Whats better 12awg or 14awg wire? - AVS Forum
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post #1 of 12 Old 12-03-2008, 01:18 PM - Thread Starter
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what speaker wire is better 12 gauge or 14 gauge and does this look like a good sub wire replacement http://www.monoprice.com/products/pr...eq=1&format=2?
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post #2 of 12 Old 12-03-2008, 01:28 PM
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Quote:


what speaker wire is better 12 gauge or 14 gauge

Neither, for runs of less than a few dozen feet.

If you can't explain how it works, you can't say it doesn't.—The High-End Creed

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post #3 of 12 Old 12-03-2008, 01:31 PM - Thread Starter
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Originally Posted by mcnarus View Post

Neither, for runs of less than a few dozen feet.

ya its gonna be run at least 20ft or more...and idk if that sub cable is the right kind to buy either
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post #4 of 12 Old 12-03-2008, 02:09 PM
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Sub cable is fine. 14AWG is fine.
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post #5 of 12 Old 12-04-2008, 09:23 AM
 
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12 gauge. Bigger is better. But how far are you going, what are you powering? You may not need it.
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post #6 of 12 Old 12-04-2008, 10:42 AM
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@ 20 - 30' 14 AWG is adequate. I'd assume he's powering speakers.

Bigger may be "better", but not always necessary.
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post #7 of 12 Old 12-06-2008, 09:02 PM
 
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Originally Posted by Ratman View Post

I'd assume he's powering speakers.

Bigger may be "better", but not always necessary.

Agree. Thus what he's powering, and that was intended about the speaker impedance. The two main variables are distance, and the impedance you're driving. Really low impedance, or long distance and you need a very large gauge wire, which is why in very large distributed audio systems it's usually a constant voltage system with transformers at each speaker since it's way more efficient that way and you're not forced to run absurdly large gauge wire everywhere.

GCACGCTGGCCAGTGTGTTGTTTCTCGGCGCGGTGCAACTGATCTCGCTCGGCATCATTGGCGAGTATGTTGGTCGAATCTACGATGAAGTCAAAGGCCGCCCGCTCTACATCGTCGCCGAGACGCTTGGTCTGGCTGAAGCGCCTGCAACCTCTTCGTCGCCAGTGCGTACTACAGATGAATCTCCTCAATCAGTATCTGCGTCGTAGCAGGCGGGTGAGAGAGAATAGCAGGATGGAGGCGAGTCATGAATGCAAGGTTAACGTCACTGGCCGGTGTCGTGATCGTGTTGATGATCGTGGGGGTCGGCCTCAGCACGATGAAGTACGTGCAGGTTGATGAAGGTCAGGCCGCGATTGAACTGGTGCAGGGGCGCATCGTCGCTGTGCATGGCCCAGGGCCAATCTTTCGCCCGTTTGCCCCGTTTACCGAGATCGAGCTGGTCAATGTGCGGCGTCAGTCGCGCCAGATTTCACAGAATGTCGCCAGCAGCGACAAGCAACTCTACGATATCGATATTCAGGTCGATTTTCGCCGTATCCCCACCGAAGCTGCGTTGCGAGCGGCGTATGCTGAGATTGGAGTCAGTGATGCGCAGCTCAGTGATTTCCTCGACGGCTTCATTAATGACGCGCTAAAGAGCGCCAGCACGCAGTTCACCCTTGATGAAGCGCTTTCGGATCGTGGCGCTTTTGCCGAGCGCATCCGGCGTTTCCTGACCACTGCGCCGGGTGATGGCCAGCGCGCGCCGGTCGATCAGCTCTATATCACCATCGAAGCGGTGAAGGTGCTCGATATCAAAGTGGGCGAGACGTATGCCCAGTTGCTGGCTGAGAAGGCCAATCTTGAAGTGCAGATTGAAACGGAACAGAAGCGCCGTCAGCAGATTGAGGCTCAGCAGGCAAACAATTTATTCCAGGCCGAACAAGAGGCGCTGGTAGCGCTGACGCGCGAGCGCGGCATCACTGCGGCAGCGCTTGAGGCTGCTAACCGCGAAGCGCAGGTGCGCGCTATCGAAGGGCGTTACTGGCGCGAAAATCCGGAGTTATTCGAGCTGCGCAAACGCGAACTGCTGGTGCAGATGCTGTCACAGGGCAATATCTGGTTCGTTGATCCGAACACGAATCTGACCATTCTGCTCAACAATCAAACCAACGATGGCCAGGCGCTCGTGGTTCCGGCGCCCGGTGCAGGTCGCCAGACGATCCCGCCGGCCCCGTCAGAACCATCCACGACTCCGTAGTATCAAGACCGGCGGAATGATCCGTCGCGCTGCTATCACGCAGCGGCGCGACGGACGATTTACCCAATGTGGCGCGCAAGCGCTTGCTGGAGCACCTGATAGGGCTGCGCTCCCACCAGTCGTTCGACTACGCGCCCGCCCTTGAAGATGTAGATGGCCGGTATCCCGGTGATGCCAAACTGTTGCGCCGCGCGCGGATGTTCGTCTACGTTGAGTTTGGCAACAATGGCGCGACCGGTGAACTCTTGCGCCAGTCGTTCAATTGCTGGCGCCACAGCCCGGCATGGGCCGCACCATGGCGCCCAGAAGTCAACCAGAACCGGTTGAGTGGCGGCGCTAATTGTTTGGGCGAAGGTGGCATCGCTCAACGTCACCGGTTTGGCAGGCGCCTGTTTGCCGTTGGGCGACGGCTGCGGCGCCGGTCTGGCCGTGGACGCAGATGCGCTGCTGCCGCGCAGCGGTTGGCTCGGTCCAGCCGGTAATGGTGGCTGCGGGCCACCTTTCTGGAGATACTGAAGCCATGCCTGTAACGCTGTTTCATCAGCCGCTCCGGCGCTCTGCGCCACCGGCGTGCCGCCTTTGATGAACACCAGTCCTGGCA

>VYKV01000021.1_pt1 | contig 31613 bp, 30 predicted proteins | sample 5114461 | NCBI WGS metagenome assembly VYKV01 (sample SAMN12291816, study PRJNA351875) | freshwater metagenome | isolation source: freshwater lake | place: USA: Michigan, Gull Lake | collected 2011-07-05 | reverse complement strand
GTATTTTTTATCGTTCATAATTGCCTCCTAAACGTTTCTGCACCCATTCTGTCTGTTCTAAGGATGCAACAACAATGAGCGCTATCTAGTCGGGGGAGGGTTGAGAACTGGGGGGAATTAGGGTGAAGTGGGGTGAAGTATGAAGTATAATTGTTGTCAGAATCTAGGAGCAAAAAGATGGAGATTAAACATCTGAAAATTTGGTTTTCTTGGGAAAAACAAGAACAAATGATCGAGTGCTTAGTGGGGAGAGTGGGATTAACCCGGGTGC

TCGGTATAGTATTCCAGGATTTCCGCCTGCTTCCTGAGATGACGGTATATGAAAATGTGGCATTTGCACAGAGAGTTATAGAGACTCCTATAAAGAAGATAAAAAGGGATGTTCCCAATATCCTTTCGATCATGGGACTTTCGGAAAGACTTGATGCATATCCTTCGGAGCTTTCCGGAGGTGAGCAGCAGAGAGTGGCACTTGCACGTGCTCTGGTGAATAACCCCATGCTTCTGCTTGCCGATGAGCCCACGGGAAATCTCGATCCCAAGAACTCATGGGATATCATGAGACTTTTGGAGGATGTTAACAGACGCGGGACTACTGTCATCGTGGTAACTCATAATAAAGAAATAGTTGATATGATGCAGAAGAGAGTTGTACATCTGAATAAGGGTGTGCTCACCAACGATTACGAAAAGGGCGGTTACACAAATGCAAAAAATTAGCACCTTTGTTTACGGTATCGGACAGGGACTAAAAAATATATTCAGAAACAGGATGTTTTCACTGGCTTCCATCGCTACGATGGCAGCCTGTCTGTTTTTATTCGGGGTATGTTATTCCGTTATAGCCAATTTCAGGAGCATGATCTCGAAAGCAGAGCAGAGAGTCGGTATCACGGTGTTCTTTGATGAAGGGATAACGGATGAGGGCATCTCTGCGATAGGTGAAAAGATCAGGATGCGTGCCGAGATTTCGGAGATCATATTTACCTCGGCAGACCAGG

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post #8 of 12 Old 12-06-2008, 10:15 PM
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You should notice right away if it's quality wire wheather it's 14-12 gauge.

It should have more strans witch in turn are softer and much thinner then cheap stuff.

This provides a lower resisistents and thats what your paying for. In return your amp won't work as hard resulting in a cooler running amp
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post #9 of 12 Old 12-06-2008, 10:49 PM
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Originally Posted by RXPorlando View Post

You should notice right away if it's quality wire wheather it's 14-12 gauge.

It should have more strans witch in turn are softer and much thinner then cheap stuff.

This provides a lower resisistents and thats what your paying for. In return your amp won't work as hard resulting in a cooler running amp

As far as i know, strands only assist in flexibility.


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post #10 of 12 Old 12-07-2008, 04:16 AM
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Originally Posted by jarrod1937 View Post

As far as i know, strands only assist in flexibility.

Totally agreed. Wire gauge is based on the cross sectional area of copper. Conductivity is based on the same.

Contrary to popular belief, stranding does not have much to do with the ability of wire to handle high frequencies. And, high frequency signal handling such as it may be affected by wire, is not an issue in the lengths of cable commonly used in home audio systems, or even within a house.
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post #11 of 12 Old 12-07-2008, 04:17 AM
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Originally Posted by jarrod1937 View Post

As far as i know, strands only assist in flexibility.


Agreed, and by implication resistance to breaking. However, cable breakage is primarily determined by how strain is relieved at bending points.
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post #12 of 12 Old 12-07-2008, 05:34 AM
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Originally Posted by ChrisWiggles View Post

The two main variables are distance, and the impedance you're driving. Really low impedance, or long distance and you need a very large gauge wire,

Yup. And typically, most home speakers are rated at 8 Ohms. Most receivers/amps are rated to drive 8 Ohms (or 6 Ohms based on how the manufacturer wants to enhance their specs). The impedance rating is an "average" and not a constant. Impedance can/does change depending on the the driven signal(s).
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